Skin Therapy Letter HOME
Written for dermatologists by dermatologists. Indexed by the US National Library of Medicine.
Skin Information
Skin Therapy Letter About STL Subscribe Today SkinCareGuide Network Site Map

A Look at Epidermal Barrier Function in Atopic Dermatitis: Physiologic Lipid Replacement and the Role of Ceramides

Dušan Sajić, MD, PhD; Rachel Asiniwasis, MD; Sandy Skotnicki-Grant, MD, FRCPC
Division of Dermatology, University of Toronto Dermatology, Toronto, ON
Bay Dermatology Centre, Toronto, ON

Conflicts of interest: The authors have no conflicts of interest to declare.


This review summarizes and discusses the role and efficacy of moisturizers, particularly the more recently introduced ceramide-based formulations, in the skin care regimen of patients with both active and quiescent atopic dermatitis (AD). It is now well established that a complex interplay of environmental and genetic factors are responsible for disease onset and chronicity. Indeed, several novel genetic mechanisms have been recently discovered to be associated with AD pathogenesis. Moreover, it is increasingly recognized that the epidermal barrier plays a critical role in the initiation, perpetuation, and exacerbation of AD. The skin of patients with AD harbors several defects in epidermal barrier function, including filaggrin and ceramides. An improved understanding of these etiopathogenic factors has led to the development of topical ceramide-dominant moisturizers to replace the deficient molecules and re-establish the integrity of barrier defenses. Some of these products have demonstrated efficacy in the treatment of adult and childhood AD that are similar to mid-potency topical steroids. More importantly, they have been shown to be safe with very few associated side-effects. We recommend the addition of such new agents as both the first step of treatment and in the maintenance of clinically quiescent skin of patients with AD.

Key Words: atopic dermatitis, ceramides, eczema, emollients, epidermal barrier, lipids, transepidermal water loss


Atopic dermatitis (AD) is a chronic, inflammatory, pruritic skin disease of increasing prevalence (affecting 15-30% of children and 2-10% of adults).1 AD is considered by many to be the first step in the "atopic march" that can progress to include asthma and allergic rhinitis, as well as be a precursor to, rather than a consequence of, food allergies.1 The precise sequence of biochemical events leading to the development of AD has still not been fully elucidated, but most experts agree that it involves a complex interplay of environmental and genetic factors that induce derangements in the structure and function of the epidermal barrier and immune system. Diagnosis can be challenging, as the variability of clinical presentation can be confounding. Morphology alone cannot reliably confirm the diagnosis and the spectrum of features associated with AD must be considered. While several sets of diagnostic criteria for AD have been proposed and validated, the traditionally used being that of Hanifin and Rajka, full agreement amongst clinicians and uniformity of criteria are still lacking.2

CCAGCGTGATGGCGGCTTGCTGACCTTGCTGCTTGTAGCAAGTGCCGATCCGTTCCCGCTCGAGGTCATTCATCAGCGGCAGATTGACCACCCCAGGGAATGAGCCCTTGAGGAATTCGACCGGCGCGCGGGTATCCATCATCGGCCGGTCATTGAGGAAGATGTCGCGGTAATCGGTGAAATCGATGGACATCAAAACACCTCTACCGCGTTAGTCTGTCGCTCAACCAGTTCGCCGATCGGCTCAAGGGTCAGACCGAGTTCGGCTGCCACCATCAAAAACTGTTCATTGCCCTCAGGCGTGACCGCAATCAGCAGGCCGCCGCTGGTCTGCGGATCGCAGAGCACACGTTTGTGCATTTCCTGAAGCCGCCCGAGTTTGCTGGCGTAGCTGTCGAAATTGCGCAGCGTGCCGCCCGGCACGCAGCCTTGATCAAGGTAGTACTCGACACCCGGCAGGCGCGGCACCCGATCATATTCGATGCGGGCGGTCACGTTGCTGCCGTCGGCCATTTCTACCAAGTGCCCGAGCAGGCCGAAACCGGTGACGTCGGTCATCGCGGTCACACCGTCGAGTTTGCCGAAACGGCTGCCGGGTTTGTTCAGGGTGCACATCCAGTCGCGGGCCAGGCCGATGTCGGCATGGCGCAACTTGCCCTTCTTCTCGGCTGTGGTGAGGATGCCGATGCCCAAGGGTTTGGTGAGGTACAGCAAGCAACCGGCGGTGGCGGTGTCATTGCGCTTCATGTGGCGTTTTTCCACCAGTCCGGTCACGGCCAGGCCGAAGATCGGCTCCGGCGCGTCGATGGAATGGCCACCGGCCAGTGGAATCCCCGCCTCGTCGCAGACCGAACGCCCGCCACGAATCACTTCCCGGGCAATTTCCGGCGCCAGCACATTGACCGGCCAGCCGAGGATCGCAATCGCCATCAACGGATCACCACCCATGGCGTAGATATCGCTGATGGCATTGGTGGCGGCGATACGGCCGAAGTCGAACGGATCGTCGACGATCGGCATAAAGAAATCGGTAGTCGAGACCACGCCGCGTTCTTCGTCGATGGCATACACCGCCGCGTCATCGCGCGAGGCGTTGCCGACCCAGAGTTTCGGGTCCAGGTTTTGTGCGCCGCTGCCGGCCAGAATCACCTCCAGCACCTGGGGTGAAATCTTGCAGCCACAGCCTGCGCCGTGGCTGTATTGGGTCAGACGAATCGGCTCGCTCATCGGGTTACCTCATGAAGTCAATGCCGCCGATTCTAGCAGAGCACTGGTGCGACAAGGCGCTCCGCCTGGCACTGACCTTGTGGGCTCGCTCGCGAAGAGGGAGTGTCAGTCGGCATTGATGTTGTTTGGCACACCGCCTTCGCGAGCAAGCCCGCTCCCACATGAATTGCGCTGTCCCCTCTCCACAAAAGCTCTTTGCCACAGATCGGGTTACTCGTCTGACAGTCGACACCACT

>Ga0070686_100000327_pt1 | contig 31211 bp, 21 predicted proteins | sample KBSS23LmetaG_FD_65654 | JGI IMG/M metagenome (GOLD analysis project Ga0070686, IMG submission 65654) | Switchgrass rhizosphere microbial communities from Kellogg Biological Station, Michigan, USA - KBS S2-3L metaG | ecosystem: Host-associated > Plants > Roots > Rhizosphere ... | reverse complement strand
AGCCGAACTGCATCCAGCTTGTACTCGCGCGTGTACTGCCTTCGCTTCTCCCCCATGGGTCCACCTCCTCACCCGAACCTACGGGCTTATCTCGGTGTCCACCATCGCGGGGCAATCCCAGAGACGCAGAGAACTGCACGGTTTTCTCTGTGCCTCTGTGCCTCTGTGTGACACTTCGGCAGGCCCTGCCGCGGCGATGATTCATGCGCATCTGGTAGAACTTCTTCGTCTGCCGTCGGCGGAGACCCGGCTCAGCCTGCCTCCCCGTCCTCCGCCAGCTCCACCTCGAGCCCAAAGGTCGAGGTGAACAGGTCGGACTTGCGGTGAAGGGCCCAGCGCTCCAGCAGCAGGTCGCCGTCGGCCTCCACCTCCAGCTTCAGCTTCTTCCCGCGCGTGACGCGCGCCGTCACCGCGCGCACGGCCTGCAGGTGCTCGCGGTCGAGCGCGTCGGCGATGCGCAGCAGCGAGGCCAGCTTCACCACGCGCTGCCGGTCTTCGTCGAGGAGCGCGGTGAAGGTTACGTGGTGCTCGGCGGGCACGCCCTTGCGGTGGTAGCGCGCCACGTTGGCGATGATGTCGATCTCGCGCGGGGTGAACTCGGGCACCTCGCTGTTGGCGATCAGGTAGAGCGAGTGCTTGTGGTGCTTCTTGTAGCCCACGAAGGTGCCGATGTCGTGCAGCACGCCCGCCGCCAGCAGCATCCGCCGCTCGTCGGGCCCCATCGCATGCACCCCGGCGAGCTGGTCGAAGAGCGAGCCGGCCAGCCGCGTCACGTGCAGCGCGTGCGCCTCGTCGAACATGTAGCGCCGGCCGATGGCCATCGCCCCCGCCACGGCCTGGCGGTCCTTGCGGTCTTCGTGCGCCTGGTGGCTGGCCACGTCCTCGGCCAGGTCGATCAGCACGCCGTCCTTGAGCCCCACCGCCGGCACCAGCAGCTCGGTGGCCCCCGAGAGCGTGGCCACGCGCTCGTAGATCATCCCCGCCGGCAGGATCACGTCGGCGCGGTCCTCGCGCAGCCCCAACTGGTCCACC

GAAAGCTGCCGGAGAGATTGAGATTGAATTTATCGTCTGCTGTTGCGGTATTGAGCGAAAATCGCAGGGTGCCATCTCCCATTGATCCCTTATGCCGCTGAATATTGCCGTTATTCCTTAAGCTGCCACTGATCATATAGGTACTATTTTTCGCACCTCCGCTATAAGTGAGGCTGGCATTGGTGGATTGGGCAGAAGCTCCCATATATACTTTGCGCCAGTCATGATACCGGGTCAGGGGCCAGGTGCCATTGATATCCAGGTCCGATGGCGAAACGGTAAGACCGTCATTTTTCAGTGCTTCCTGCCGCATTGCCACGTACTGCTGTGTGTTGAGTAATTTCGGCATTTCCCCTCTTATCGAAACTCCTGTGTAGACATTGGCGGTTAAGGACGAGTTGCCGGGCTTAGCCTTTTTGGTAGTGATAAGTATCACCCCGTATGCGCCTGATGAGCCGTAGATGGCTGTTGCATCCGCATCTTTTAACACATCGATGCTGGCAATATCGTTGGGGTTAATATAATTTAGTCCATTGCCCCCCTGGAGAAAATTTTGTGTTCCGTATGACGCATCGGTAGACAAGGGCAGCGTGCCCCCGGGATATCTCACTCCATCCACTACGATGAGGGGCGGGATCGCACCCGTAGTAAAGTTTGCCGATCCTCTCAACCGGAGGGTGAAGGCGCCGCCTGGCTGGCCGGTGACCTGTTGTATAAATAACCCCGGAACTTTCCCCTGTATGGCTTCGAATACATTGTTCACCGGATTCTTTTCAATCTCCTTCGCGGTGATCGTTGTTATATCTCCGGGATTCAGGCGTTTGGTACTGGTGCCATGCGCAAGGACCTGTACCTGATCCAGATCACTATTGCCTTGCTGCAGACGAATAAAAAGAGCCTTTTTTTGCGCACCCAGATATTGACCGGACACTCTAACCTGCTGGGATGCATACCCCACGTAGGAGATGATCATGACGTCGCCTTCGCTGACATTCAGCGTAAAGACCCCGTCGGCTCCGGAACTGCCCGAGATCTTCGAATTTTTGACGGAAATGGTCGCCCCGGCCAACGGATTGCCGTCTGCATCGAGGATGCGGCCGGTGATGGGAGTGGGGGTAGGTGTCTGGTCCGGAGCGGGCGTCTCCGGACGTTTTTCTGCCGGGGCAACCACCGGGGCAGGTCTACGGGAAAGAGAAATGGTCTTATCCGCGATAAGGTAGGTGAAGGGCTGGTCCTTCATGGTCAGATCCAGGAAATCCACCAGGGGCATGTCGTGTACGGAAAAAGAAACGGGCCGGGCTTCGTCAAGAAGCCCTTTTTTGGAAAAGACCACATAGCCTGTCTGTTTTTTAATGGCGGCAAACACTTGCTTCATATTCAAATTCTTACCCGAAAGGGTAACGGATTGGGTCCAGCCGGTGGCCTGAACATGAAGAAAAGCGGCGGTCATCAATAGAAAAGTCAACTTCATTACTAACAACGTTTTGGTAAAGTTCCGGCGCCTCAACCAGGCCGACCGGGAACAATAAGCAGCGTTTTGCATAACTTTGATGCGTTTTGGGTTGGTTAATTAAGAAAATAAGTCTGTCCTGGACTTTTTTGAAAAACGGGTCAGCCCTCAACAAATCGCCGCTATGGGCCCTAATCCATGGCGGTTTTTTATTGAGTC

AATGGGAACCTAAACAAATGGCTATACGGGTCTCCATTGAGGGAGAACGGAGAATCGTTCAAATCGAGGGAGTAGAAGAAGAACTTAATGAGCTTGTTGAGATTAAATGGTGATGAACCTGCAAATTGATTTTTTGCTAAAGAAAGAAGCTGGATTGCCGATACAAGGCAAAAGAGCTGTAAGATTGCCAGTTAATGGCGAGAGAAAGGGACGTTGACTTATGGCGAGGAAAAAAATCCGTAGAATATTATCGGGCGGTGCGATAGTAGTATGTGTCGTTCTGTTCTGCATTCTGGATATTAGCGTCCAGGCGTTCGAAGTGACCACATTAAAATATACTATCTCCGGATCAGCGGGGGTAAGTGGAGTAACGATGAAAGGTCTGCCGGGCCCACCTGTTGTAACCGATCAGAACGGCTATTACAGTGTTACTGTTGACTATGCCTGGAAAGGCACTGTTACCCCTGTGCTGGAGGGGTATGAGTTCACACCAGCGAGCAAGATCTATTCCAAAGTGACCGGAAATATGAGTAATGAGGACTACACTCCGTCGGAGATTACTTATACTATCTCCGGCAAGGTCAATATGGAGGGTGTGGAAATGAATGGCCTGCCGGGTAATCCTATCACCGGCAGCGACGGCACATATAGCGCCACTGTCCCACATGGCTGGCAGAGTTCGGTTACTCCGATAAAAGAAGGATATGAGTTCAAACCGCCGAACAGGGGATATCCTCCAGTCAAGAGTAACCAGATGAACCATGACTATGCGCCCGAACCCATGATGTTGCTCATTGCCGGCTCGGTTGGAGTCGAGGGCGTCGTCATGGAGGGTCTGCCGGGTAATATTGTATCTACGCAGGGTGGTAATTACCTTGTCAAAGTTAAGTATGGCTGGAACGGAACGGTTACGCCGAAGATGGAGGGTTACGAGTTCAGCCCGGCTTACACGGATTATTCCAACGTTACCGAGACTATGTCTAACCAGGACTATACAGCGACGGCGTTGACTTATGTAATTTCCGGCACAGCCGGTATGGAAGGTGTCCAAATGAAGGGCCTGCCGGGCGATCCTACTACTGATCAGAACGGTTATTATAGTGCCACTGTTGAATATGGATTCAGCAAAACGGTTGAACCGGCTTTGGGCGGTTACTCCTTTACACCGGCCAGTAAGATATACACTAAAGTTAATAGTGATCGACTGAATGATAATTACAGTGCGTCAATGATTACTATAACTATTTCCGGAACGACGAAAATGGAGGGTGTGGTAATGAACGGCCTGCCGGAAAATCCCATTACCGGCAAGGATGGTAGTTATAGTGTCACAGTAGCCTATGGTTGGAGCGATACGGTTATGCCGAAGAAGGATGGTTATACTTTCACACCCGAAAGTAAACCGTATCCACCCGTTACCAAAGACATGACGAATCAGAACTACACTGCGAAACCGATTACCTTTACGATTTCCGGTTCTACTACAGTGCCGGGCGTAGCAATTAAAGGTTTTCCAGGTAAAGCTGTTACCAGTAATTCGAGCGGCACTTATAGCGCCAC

Epidermal Barrier Dysfunction

Traditionally, it was thought that the primary pathogenic mechanism of atopic dermatitis was initiated by immune dysfunction leading to a Th2 cytokine imbalance, increased inflammation, and secondary disruption of the epidermal barrier.1,3 However, accumulating evidence suggests that rather than merely having a bystander effect, a primary defect in the stratum corneum plays a major role in driving the pathogenesis of atopic dermatitis that leads to sustained cytokine release, recruitment of pro-inflammatory molecules, and stimulation of a Th2 response.3,4 Moreover, further barrier disruption in the chronic stages of AD, through mechanical scratching, not only perpetuates but alters the response to a mostly Th1 type.5 In addition, while several other cytokines and T cell subsets like IL-31 and Th2,6 respectively, have recently been identified within the skin of patients with AD, the role of the skin barrier influencing their expression remains unclear.7

AD has been separated into two different subtypes, i.e., intrinsic and extrinsic, which were derived on the basis of the extrinsic subtype stemming from allergic sensitization to an external antigen with subsequent allergen specific IgE production, and the intrinsic variant describes patients with all clinical features of AD, but no detectable allergen specific IgE. However, these subtypes may actually represent different stages of evolution based on the relative degree of sensitization. Under this view, AD in infancy is thought to begin as "intrinsic" or non-atopic dermatitis, and over time it progresses to "true" atopy in the majority of cases via allergen exposure through what is now being more widely recognized as a primarily defective epidermal barrier function.1,2

It is well established that the first line of defense within the epidermal barrier is the stratum corneum, which serves several fundamental roles in maintaining protection from the environment as well as preventing water loss. This "outside-in" theory views a primary defect in the stratum corneum as a key condition that drives the inflammatory cascade of AD, predisposing to increased transepidermal water loss (TEWL), penetration of irritants, allergens, secondary infection, and increased inflammation.8 Several lines of evidence demonstrate the capacity of the cutaneous barrier to initiate and perpetuate AD including observations that: